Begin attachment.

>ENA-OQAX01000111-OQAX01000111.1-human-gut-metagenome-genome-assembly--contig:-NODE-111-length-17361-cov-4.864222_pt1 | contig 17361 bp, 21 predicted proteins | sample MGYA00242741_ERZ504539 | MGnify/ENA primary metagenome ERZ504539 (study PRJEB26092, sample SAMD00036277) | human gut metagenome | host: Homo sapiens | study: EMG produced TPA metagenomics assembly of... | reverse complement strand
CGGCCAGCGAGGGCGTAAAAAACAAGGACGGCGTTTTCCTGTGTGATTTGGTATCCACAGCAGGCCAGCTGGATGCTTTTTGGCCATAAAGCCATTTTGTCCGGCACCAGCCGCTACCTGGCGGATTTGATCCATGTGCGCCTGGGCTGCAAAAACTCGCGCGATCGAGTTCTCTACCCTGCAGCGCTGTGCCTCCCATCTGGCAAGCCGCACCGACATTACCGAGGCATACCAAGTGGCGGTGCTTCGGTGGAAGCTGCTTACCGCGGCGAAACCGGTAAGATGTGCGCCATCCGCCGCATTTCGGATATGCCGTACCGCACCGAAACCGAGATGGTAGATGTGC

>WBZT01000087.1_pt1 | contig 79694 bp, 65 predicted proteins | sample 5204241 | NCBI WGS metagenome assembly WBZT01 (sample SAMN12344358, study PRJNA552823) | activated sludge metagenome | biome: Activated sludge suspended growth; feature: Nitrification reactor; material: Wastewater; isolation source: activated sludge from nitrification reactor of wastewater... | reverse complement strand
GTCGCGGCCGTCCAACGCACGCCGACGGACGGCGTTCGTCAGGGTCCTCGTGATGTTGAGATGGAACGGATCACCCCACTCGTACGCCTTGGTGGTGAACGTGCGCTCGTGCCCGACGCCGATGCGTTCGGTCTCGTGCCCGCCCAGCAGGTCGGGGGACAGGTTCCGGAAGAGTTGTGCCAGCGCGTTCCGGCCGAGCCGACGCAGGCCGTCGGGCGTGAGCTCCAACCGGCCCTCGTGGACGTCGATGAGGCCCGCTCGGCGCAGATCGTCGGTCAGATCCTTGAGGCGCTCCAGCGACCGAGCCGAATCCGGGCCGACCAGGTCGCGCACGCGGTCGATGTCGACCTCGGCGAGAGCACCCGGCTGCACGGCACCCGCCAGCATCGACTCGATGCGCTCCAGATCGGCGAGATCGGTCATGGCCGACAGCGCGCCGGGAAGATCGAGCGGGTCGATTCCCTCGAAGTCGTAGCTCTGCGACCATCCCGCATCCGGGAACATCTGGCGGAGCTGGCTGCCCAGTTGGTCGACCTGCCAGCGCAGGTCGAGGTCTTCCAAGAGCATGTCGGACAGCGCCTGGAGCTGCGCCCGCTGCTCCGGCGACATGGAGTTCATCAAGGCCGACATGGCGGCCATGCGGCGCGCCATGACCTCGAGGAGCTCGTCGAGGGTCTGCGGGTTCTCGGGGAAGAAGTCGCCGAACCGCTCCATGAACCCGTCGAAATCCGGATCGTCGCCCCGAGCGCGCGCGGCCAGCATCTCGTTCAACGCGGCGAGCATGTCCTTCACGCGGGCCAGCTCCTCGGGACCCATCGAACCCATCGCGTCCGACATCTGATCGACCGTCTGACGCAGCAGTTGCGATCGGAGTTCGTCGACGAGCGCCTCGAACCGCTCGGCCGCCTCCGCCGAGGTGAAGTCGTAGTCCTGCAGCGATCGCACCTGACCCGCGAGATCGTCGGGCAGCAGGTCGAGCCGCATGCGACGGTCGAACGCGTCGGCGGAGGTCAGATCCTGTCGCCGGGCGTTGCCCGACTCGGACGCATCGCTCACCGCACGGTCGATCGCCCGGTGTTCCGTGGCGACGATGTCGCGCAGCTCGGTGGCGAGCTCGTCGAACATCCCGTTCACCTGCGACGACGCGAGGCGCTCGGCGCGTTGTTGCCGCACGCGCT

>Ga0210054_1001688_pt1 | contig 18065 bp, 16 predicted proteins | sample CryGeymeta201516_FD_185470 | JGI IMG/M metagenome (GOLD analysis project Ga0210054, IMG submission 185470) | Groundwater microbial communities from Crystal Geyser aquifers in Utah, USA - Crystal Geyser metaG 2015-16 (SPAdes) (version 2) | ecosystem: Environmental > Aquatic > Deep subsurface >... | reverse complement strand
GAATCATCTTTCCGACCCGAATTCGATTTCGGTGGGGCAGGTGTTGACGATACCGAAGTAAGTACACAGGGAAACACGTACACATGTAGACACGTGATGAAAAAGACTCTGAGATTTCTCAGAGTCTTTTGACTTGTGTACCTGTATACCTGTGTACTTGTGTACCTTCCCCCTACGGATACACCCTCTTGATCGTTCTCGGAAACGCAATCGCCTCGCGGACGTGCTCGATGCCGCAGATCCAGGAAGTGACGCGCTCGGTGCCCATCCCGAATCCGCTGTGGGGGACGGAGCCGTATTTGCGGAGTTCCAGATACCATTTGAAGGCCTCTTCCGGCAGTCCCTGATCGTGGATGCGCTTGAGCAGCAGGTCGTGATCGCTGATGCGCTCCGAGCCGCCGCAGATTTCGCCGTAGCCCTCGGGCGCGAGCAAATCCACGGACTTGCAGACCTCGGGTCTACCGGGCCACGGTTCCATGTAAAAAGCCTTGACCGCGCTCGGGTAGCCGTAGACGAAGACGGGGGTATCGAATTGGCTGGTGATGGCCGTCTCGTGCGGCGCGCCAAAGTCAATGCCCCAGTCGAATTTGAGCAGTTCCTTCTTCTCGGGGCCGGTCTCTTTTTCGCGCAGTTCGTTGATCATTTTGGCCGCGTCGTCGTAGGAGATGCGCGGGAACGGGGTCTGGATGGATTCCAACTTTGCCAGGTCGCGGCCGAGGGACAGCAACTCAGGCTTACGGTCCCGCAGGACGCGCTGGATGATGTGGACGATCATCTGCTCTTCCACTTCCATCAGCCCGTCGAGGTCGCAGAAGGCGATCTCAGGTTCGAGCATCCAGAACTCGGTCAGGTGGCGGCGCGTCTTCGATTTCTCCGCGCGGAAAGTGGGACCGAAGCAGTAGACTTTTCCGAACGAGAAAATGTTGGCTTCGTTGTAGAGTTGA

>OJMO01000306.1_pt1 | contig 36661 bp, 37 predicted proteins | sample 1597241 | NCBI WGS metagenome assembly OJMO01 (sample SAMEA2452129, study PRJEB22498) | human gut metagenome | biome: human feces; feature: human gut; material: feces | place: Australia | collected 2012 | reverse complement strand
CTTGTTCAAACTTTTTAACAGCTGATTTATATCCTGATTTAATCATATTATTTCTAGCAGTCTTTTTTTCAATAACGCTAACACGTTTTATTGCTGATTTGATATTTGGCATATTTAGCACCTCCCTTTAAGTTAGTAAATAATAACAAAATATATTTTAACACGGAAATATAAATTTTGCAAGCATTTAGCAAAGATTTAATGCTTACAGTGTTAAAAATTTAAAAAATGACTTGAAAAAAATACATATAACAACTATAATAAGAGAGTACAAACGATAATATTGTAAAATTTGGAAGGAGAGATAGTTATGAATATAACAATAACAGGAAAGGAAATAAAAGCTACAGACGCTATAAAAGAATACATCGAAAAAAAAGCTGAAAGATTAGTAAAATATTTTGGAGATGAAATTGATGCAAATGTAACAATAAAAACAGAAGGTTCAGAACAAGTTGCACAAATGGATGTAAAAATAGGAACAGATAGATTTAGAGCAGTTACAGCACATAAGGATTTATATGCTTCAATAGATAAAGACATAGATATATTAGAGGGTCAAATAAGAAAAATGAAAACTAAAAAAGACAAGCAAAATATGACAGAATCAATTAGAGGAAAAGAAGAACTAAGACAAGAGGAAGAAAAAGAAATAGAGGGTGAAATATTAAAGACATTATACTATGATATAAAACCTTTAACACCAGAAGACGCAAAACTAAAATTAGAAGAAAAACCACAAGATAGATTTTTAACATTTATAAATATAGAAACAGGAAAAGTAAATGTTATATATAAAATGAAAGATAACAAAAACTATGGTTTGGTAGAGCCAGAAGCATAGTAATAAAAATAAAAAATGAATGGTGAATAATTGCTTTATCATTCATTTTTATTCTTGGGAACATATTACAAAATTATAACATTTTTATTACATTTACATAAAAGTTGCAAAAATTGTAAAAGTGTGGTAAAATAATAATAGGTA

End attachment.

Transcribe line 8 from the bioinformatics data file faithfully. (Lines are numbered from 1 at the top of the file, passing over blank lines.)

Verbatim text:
CTTGTTCAAACTTTTTAACAGCTGATTTATATCCTGATTTAATCATATTATTTCTAGCAGTCTTTTTTTCAATAACGCTAACACGTTTTATTGCTGATTTGATATTTGGCATATTTAGCACCTCCCTTTAAGTTAGTAAATAATAACAAAATATATTTTAACACGGAAATATAAATTTTGCAAGCATTTAGCAAAGATTTAATGCTTACAGTGTTAAAAATTTAAAAAATGACTTGAAAAAAATACATATAACAACTATAATAAGAGAGTACAAACGATAATATTGTAAAATTTGGAAGGAGAGATAGTTATGAATATAACAATAACAGGAAAGGAAATAAAAGCTACAGACGCTATAAAAGAATACATCGAAAAAAAAGCTGAAAGATTAGTAAAATATTTTGGAGATGAAATTGATGCAAATGTAACAATAAAAACAGAAGGTTCAGAACAAGTTGCACAAATGGATGTAAAAATAGGAACAGATAGATTTAGAGCAGTTACAGCACATAAGGATTTATATGCTTCAATAGATAAAGACATAGATATATTAGAGGGTCAAATAAGAAAAATGAAAACTAAAAAAGACAAGCAAAATATGACAGAATCAATTAGAGGAAAAGAAGAACTAAGACAAGAGGAAGAAAAAGAAATAGAGGGTGAAATATTAAAGACATTATACTATGATATAAAACCTTTAACACCAGAAGACGCAAAACTAAAATTAGAAGAAAAACCACAAGATAGATTTTTAACATTTATAAATATAGAAACAGGAAAAGTAAATGTTATATATAAAATGAAAGATAACAAAAACTATGGTTTGGTAGAGCCAGAAGCATAGTAATAAAAATAAAAAATGAATGGTGAATAATTGCTTTATCATTCATTTTTATTCTTGGGAACATATTACAAAATTATAACATTTTTATTACATTTACATAAAAGTTGCAAAAATTGTAAAAGTGTGGTAAAATAATAATAGGTA